Recommit to Good Nutrition

Get Back on Track with these 10 Healthy Eating Tips

We’re more than two months into 2024 and if you’ve set a resolution to eat healthier this year, you may find yourself losing steam a few weeks in. Here are the 10 best tips for sticking with healthy eating year-round so you can feel great, inside and out.

1.) Define your why. Why do you want to eat healthier? To live long enough to walk your daughter down the aisle? To have more energy to play with your grandkids? So you can lose weight and have less joint pain? When you have a meaningful “why,” it is easier to stick with your goal.

2.) Banish the diet mentality. If you think of healthy eating as an all-or-nothing proposition, you may be self-sabotaging. Forget, “The diet starts Monday!” If you overeat or have a less-than-healthy dinner that leaves you sluggish, recommit to eating better at your very next meal. Don’t wait for Monday or even the next day. Start now!

3.) Focus on progress, not perfection. Eating healthy doesn’t mean you’ll never enjoy a piece of birthday cake or a few slices of pizza. It’s what you do most often, not every now and then, that counts. When you give yourself grace, accept that there are no “bad” foods (perhaps just foods that don’t make you feel your best) and indulge occasionally, you are more likely to stick with healthy eating long-term.

4.) Find foods you love. Just because you want to eat healthier doesn’t mean you have to subsist on dry salads. There are so many healthy foods out there and many ways to prepare them. For example, you may prefer roasted veggies instead of a salad. Or you may like a marinated, grilled chicken breast instead of plain poached chicken. Keep experimenting until you find nutritious foods that you enjoy. Try a new veggie once a week and scroll through Pinterest or check out a healthy cookbook from the library for recipe ideas.  

5.) Listen to your body. If you do this, you will feel more satisfied and less deprived. Maybe you think you’re “cheating” if you have pizza, throw caution to the wind and eat until you’re stuffed before your “diet starts Monday.” Eat when you are hungry, stop when you are full and remind yourself no foods are off-limits (unless you’re allergic, of course). Pay attention to how certain foods make you feel. When you feel good, you’ll be more likely to make the right choices for your body.

6.) Determine your biggest obstacles to healthy eating. Once you do this, you can brainstorm ways to troubleshoot them. For example, if you’re starving after work each day and come home to an empty fridge, you’re probably more likely to order takeout. Perhaps the solution is to write out which dinners you will make each week, commit to weekly grocery shopping and try prepping a few healthy meals in advance.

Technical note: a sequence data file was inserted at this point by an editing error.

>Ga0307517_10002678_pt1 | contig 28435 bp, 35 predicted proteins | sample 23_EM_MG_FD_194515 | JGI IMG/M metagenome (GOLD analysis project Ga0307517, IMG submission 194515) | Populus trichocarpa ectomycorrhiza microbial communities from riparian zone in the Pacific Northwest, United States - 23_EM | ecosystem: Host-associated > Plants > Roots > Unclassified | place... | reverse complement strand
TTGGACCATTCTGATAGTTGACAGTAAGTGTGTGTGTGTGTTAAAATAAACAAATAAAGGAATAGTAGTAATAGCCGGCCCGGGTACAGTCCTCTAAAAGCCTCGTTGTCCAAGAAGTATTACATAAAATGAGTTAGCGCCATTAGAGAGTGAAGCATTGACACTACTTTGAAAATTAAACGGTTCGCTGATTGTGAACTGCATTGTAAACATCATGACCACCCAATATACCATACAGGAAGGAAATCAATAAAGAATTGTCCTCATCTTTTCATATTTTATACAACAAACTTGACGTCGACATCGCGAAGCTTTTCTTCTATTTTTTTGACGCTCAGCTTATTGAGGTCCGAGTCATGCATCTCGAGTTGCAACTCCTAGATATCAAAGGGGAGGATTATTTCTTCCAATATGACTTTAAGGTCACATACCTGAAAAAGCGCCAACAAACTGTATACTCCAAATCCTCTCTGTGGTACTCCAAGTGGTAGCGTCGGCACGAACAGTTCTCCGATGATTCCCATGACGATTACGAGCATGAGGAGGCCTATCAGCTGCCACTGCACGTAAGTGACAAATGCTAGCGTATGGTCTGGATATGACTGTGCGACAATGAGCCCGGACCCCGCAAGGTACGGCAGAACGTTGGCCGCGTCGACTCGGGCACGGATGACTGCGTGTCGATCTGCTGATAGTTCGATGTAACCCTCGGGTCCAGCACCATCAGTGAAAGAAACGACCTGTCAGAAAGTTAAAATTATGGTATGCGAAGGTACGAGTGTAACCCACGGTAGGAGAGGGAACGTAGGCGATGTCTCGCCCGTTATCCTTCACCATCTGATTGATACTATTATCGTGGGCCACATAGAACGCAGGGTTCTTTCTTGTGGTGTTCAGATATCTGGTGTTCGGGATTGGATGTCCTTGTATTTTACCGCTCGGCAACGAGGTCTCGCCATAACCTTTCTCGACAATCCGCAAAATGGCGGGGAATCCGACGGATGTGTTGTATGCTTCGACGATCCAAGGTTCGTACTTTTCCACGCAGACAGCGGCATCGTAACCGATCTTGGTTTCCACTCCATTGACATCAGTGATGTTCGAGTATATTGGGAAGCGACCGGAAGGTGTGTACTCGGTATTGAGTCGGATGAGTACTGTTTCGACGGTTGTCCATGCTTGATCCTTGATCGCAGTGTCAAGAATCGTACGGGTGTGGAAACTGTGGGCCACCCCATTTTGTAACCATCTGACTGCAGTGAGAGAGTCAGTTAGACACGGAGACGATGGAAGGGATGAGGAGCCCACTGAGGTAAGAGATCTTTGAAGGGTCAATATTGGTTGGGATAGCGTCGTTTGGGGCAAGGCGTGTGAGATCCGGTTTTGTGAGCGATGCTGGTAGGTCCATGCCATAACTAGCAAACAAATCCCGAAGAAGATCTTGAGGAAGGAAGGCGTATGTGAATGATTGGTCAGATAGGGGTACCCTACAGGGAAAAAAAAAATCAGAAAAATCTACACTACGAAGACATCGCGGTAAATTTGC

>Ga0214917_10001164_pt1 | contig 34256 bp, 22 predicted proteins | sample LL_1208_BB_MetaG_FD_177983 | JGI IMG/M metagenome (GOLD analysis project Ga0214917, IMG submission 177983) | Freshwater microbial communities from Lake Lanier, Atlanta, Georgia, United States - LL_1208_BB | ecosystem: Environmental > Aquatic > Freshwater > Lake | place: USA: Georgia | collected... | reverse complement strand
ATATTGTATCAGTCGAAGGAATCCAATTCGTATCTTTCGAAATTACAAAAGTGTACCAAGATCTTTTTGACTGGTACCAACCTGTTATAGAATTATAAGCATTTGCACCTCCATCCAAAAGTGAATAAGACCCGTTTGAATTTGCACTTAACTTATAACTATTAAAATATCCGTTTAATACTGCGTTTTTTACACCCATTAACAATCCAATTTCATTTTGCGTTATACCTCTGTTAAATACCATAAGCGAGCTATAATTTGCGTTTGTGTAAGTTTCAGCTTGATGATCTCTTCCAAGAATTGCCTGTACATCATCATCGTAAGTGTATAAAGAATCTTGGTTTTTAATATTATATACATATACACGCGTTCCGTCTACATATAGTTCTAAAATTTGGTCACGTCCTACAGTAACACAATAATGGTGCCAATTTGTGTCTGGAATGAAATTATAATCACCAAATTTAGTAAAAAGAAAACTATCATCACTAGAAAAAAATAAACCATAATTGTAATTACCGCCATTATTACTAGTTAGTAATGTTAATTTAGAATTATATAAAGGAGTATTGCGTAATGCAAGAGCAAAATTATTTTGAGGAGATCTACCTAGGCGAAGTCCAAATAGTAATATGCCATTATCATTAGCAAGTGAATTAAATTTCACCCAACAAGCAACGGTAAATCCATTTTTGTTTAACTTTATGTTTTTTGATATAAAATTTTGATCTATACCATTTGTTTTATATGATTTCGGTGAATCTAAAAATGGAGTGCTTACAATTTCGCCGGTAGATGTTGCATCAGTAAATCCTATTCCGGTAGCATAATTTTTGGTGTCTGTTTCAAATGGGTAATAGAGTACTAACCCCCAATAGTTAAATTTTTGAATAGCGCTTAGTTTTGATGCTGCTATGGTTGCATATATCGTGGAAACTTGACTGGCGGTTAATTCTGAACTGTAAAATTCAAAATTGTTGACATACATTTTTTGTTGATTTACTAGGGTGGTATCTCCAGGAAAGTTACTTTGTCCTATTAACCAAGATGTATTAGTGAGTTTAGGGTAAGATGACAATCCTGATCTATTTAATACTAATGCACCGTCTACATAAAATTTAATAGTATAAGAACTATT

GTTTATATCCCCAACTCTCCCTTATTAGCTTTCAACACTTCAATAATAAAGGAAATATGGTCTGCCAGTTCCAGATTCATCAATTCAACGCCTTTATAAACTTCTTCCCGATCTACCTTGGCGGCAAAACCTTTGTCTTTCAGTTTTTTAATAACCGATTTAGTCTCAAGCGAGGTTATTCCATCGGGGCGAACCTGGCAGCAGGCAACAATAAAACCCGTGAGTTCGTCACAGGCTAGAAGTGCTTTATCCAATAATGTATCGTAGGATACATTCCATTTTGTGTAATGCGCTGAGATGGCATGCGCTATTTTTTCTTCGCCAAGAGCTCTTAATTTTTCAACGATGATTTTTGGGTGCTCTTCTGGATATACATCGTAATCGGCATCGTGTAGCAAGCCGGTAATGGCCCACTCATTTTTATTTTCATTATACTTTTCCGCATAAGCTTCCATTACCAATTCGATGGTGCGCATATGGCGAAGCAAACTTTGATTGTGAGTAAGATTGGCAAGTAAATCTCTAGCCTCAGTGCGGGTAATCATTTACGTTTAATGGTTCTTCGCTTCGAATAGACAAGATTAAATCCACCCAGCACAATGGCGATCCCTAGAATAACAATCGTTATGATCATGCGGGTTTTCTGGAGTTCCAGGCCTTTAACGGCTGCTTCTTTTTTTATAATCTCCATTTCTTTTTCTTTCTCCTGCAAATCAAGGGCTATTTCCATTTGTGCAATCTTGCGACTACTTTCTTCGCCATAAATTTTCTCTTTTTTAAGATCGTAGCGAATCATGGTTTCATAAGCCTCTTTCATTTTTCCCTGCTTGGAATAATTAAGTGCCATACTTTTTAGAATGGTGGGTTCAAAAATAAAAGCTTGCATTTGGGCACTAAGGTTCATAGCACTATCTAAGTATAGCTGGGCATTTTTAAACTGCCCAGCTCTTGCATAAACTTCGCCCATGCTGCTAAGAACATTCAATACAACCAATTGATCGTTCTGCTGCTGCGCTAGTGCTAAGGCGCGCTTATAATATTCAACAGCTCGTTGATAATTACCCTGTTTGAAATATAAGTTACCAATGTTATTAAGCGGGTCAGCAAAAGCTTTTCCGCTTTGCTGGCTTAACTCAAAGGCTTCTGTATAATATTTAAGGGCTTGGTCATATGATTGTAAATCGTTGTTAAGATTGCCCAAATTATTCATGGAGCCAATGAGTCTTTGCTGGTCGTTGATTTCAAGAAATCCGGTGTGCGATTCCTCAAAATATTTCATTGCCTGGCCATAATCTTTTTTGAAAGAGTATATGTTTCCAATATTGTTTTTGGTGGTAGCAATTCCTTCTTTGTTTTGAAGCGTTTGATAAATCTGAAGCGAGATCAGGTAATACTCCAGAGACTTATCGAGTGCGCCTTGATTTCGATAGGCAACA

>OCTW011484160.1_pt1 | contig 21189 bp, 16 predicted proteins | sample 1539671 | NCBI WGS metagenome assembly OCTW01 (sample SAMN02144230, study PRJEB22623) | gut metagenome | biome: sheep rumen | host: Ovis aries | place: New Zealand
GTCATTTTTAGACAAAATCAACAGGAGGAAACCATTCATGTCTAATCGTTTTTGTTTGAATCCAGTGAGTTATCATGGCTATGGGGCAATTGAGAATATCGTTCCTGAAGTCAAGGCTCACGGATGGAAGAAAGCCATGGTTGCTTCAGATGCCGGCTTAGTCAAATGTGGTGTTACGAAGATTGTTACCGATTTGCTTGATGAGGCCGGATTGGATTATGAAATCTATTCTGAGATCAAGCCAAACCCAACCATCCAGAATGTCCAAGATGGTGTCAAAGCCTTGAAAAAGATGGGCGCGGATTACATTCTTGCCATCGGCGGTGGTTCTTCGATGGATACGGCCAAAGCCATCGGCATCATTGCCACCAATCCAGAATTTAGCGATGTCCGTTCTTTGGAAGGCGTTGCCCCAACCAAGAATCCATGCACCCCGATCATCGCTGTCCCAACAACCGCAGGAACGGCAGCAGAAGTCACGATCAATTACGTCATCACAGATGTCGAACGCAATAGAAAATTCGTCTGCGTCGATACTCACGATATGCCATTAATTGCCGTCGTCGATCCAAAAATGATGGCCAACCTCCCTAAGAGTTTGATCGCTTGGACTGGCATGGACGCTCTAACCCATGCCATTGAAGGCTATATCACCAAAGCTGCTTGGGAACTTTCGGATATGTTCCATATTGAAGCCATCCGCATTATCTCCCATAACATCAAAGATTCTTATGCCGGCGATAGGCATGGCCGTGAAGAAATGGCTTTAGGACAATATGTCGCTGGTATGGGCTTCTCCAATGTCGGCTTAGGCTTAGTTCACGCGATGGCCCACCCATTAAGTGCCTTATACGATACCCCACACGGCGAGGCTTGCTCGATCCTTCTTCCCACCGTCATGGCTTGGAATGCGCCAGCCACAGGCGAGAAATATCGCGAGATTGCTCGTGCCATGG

7.) Meal prep. The less work you have to do when your willpower is the lowest, the more likely you are to stick with your goal. If you cook brown rice as a side dish for dinner, make enough to have with another meal later in the week. Chop veggies on Sunday evening so you can roast them throughout the week. Make a big batch of turkey burgers and freeze them for future meals. And don’t be afraid to ask for help from your spouse, kids or roommate.

8.) Cook once, eat twice. Cook twice as much for dinner and pack leftovers for lunch the next day so you aren’t tempted to hit the vending machine or nearest fast food restaurant. Bonus: This will save you money too!

9.) Snack smart. Think about what an average day looks like for you. Are you driving your kids to school and sports practice? Bring along snacks that don’t need to be refrigerated, such as bananas, almonds or a packet of peanut butter. If you work in an office and have access to a fridge all day, you could pack yogurt, sliced fruit, string cheese, or hummus and veggies.

10.) Stock your pantry and freezer. Save time grocery shopping each week by keeping essentials on hand in your freezer and pantry. For the freezer, stock up on frozen veggies and fruit (avoid varieties that contain cheese, sauces or syrups) and frozen protein (shrimp, salmon, chicken, etc.). Stock your pantry with low-sodium canned beans, brown rice, jarred salsa, your favorite condiments, olive oil, nuts and oats. Then, if you’re in a pinch, you can throw together a healthy, quick dinner like black beans with steamed spinach, salsa, brown rice and a sprinkle of shredded cheese.

When you are prepared for obstacles and know the “why” behind your goal, you can make healthier choices that leave you feeling great. For more healthy tips, see our other articles about nutrition.

Ryane Greene

Ryane Greene, MHS, RD, LDN

Licensed and registered dietitian
UNC Health Pardee

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